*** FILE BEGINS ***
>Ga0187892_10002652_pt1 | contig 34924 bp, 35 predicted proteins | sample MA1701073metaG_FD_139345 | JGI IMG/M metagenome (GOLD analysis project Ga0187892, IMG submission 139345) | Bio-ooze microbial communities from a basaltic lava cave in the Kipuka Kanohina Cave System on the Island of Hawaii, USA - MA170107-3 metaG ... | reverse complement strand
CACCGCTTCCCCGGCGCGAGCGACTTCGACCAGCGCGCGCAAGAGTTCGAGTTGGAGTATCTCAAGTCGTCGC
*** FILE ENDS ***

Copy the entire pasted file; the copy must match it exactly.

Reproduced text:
>Ga0187892_10002652_pt1 | contig 34924 bp, 35 predicted proteins | sample MA1701073metaG_FD_139345 | JGI IMG/M metagenome (GOLD analysis project Ga0187892, IMG submission 139345) | Bio-ooze microbial communities from a basaltic lava cave in the Kipuka Kanohina Cave System on the Island of Hawaii, USA - MA170107-3 metaG ... | reverse complement strand
CACCGCTTCCCCGGCGCGAGCGACTTCGACCAGCGCGCGCAAGAGTTCGAGTTGGAGTATCTCAAGTCGTCGC